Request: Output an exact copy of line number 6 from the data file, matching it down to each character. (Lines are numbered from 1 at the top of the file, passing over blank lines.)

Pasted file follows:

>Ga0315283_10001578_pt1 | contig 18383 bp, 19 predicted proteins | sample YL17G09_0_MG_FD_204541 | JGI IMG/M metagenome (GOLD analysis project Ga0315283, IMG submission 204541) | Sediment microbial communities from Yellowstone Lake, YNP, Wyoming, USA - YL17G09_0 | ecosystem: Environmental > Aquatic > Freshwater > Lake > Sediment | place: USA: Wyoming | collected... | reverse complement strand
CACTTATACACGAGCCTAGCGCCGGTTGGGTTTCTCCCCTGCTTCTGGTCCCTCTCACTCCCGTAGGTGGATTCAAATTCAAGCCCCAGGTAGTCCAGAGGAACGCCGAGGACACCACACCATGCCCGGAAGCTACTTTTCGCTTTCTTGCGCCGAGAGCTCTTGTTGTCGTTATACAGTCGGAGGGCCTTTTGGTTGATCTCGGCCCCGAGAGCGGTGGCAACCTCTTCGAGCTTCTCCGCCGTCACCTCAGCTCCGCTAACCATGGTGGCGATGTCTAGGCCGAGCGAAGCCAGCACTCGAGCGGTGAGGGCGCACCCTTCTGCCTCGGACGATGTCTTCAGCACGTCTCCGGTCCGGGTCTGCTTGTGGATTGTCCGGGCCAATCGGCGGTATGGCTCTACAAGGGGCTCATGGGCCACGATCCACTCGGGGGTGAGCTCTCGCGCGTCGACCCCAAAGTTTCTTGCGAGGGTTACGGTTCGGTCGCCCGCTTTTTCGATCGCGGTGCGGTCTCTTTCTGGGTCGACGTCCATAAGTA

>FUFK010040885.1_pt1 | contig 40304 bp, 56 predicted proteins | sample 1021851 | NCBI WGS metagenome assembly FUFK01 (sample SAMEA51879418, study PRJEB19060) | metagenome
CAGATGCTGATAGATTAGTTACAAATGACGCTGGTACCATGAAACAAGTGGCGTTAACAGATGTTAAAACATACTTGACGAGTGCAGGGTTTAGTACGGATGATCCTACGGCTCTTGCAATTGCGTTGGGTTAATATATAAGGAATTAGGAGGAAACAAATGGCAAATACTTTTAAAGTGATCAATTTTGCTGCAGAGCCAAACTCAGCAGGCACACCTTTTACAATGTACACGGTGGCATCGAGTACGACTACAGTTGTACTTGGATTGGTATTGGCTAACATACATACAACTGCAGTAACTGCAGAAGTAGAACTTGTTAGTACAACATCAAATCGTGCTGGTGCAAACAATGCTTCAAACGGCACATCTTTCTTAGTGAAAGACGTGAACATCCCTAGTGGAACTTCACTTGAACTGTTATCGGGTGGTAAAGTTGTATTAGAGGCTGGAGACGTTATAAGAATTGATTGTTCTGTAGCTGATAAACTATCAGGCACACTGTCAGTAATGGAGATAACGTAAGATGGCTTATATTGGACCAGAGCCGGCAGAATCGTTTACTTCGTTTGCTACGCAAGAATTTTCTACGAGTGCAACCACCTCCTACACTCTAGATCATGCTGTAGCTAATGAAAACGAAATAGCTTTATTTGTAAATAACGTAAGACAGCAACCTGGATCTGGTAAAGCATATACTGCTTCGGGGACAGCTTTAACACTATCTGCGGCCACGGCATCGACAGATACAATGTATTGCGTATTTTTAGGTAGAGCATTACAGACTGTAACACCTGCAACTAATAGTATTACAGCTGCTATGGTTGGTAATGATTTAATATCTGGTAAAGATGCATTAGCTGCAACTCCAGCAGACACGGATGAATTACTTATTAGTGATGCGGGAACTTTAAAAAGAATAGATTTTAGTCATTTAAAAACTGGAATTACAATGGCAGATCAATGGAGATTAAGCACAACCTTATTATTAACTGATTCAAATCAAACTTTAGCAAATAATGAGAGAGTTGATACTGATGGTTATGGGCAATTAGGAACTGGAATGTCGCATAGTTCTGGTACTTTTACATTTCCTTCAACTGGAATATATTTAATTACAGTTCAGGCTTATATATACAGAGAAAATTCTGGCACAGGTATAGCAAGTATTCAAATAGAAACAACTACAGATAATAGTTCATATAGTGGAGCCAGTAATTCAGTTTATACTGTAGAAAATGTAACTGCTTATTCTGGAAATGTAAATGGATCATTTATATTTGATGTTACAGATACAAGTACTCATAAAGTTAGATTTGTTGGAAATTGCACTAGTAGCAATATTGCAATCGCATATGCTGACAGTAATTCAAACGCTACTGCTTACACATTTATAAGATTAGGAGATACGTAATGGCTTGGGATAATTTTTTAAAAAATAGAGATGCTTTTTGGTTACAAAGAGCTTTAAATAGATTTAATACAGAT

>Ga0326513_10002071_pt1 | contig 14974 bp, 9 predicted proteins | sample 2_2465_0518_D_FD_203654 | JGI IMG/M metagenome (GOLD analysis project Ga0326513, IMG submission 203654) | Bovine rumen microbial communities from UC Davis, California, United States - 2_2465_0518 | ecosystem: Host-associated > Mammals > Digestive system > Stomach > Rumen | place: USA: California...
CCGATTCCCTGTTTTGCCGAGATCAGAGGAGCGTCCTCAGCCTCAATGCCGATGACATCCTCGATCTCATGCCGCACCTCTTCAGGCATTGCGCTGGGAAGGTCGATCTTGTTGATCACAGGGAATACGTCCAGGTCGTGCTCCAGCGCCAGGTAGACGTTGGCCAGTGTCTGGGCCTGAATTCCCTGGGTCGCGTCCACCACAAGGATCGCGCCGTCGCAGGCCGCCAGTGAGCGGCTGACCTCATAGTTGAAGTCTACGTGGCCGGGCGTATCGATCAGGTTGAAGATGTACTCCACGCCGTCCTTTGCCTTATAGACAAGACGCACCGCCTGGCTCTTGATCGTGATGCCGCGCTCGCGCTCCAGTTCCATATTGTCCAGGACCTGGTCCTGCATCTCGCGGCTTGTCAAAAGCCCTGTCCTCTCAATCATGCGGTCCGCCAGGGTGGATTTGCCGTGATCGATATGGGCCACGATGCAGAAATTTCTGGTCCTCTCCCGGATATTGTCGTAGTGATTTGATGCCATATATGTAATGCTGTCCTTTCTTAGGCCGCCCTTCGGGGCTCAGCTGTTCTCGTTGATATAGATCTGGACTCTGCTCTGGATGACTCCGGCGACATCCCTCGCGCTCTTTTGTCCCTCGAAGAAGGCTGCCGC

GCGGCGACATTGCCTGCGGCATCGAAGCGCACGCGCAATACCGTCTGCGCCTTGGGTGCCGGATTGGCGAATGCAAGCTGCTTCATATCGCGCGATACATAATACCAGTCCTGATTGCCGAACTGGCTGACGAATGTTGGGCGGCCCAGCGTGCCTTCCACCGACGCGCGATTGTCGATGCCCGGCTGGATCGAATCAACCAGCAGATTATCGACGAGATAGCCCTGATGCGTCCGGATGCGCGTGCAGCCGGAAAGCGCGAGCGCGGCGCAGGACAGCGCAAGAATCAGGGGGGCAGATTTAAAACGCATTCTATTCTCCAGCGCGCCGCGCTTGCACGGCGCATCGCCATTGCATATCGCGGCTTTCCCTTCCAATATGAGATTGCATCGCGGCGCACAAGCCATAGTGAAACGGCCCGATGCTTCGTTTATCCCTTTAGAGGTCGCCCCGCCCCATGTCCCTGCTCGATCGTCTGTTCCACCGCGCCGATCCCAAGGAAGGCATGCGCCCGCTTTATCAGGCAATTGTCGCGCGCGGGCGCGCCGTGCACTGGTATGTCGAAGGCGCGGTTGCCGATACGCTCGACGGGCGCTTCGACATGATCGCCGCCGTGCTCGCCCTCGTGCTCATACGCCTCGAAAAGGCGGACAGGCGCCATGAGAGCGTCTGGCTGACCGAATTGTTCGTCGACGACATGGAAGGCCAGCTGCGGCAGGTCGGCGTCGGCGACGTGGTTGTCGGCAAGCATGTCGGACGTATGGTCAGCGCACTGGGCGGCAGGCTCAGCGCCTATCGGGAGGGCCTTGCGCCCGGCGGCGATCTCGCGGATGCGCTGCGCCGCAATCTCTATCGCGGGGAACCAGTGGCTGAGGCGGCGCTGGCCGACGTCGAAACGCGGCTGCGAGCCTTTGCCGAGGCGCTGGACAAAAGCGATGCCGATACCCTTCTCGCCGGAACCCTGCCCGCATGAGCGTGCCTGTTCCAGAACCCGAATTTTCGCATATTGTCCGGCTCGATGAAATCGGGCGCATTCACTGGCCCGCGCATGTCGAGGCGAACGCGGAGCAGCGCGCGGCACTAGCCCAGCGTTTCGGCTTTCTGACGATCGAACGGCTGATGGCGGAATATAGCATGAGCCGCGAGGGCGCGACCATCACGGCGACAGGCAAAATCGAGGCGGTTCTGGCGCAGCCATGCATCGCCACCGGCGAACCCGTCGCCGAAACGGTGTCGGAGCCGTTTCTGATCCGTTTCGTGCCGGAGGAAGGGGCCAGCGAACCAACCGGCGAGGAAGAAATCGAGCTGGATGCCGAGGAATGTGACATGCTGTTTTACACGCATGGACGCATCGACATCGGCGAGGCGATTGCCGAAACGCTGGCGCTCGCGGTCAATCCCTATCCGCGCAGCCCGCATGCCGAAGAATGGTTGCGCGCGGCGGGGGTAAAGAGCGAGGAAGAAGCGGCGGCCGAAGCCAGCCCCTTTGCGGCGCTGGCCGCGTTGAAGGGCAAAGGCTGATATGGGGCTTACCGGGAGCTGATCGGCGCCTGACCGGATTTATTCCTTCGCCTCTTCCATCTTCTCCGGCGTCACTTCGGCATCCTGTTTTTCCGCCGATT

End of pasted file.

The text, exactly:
CCGATTCCCTGTTTTGCCGAGATCAGAGGAGCGTCCTCAGCCTCAATGCCGATGACATCCTCGATCTCATGCCGCACCTCTTCAGGCATTGCGCTGGGAAGGTCGATCTTGTTGATCACAGGGAATACGTCCAGGTCGTGCTCCAGCGCCAGGTAGACGTTGGCCAGTGTCTGGGCCTGAATTCCCTGGGTCGCGTCCACCACAAGGATCGCGCCGTCGCAGGCCGCCAGTGAGCGGCTGACCTCATAGTTGAAGTCTACGTGGCCGGGCGTATCGATCAGGTTGAAGATGTACTCCACGCCGTCCTTTGCCTTATAGACAAGACGCACCGCCTGGCTCTTGATCGTGATGCCGCGCTCGCGCTCCAGTTCCATATTGTCCAGGACCTGGTCCTGCATCTCGCGGCTTGTCAAAAGCCCTGTCCTCTCAATCATGCGGTCCGCCAGGGTGGATTTGCCGTGATCGATATGGGCCACGATGCAGAAATTTCTGGTCCTCTCCCGGATATTGTCGTAGTGATTTGATGCCATATATGTAATGCTGTCCTTTCTTAGGCCGCCCTTCGGGGCTCAGCTGTTCTCGTTGATATAGATCTGGACTCTGCTCTGGATGACTCCGGCGACATCCCTCGCGCTCTTTTGTCCCTCGAAGAAGGCTGCCGC